If you are unfortunate enough to be walking across campus at 5:30 in the evening on any given day, you may not arrive at your destination on time because you are being rebuked and made to stand at attention as the national anthem plays over speakers in recognition of the lowering of the flag. It is baffling how concerned most people are on this campus with what everyone else is doing. I have been scolded at least three times for not stopping and saluting the flag and am often met with the admonition that I should show respect because people have died for that flag.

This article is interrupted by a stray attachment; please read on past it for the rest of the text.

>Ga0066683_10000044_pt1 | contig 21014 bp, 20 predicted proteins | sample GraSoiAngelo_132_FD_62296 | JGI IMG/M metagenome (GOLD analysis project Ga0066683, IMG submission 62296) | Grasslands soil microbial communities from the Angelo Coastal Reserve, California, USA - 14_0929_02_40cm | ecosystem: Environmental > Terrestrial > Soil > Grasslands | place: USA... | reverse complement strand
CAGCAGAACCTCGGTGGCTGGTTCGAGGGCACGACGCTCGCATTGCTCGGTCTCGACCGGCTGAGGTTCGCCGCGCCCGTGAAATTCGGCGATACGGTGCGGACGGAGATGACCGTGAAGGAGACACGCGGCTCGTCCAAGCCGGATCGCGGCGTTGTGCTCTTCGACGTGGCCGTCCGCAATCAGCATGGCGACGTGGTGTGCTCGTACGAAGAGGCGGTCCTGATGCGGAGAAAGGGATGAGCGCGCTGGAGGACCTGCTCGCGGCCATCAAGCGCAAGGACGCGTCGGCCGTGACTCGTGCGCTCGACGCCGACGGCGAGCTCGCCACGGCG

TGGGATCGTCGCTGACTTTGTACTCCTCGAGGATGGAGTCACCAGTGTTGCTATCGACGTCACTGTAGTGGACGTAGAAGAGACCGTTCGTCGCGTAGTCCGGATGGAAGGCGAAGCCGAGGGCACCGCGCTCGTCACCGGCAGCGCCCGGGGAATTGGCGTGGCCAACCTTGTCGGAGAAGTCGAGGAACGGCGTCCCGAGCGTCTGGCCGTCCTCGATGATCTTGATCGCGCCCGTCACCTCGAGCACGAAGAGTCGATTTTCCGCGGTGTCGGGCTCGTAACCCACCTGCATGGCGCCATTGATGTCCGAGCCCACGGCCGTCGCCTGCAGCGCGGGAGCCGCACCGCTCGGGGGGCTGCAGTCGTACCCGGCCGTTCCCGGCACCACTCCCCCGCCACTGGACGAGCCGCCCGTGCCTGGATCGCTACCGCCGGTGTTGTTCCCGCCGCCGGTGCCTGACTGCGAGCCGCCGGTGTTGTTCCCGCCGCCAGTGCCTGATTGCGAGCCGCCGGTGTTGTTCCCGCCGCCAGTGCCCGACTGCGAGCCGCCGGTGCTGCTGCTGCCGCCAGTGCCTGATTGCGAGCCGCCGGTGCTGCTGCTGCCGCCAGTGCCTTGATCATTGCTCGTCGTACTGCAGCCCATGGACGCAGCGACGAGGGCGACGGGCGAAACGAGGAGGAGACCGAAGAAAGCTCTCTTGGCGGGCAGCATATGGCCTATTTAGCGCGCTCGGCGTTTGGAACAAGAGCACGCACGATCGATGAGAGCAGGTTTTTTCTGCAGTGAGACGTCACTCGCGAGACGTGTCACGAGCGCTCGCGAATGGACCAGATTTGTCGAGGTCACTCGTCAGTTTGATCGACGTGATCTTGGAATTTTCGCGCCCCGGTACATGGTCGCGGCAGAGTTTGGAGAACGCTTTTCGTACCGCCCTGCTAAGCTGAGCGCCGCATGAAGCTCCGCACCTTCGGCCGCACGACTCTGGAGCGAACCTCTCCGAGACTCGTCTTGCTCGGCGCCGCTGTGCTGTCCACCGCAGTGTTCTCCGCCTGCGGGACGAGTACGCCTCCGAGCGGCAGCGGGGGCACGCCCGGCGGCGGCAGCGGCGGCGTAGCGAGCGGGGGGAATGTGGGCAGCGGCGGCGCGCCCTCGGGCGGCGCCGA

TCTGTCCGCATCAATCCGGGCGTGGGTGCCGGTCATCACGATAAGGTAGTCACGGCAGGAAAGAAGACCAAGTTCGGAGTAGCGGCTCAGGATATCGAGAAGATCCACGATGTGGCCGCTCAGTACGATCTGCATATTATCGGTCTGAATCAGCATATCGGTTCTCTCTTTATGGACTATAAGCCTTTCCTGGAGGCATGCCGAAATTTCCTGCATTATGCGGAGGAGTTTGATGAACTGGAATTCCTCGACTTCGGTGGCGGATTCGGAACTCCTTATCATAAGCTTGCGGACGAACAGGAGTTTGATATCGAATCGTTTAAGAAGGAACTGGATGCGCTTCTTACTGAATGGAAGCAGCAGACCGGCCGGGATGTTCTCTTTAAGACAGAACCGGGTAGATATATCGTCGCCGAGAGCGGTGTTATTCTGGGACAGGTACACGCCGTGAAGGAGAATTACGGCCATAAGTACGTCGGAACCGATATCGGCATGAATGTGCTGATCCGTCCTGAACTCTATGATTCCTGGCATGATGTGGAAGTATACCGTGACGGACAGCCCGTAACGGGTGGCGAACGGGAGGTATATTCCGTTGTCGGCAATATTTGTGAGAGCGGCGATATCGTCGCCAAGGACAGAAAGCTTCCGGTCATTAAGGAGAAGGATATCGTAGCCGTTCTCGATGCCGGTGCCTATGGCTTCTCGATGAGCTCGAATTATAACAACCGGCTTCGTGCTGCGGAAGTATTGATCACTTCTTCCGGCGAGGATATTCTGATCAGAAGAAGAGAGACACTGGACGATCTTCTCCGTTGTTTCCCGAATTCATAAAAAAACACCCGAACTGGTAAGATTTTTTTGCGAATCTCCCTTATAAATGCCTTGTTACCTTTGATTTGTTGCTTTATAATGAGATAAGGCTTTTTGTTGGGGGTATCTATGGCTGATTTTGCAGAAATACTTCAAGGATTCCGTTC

Until now I have bit my tongue and kept myself from pointing out that the same people who died for the flag have also died for my right to continue walking during this ceremony. If you want to stop and salute the flag that is perfectly fine, I applaud you, but if you see someone like me who has somewhere to be or just doesn’t feel like stopping, mind your own business and let me be. We are lucky to live in a country where such respect for ceremony and tradition is not mandatory. The greatest way you can show respect and gratitude to your country is by finding a way to serve it and make it better. If you think that means stopping during the National Anthem then fine, but there are those of us that, quite frankly, don’t care. So please leave us alone.
La Canada Flintridge, Calif.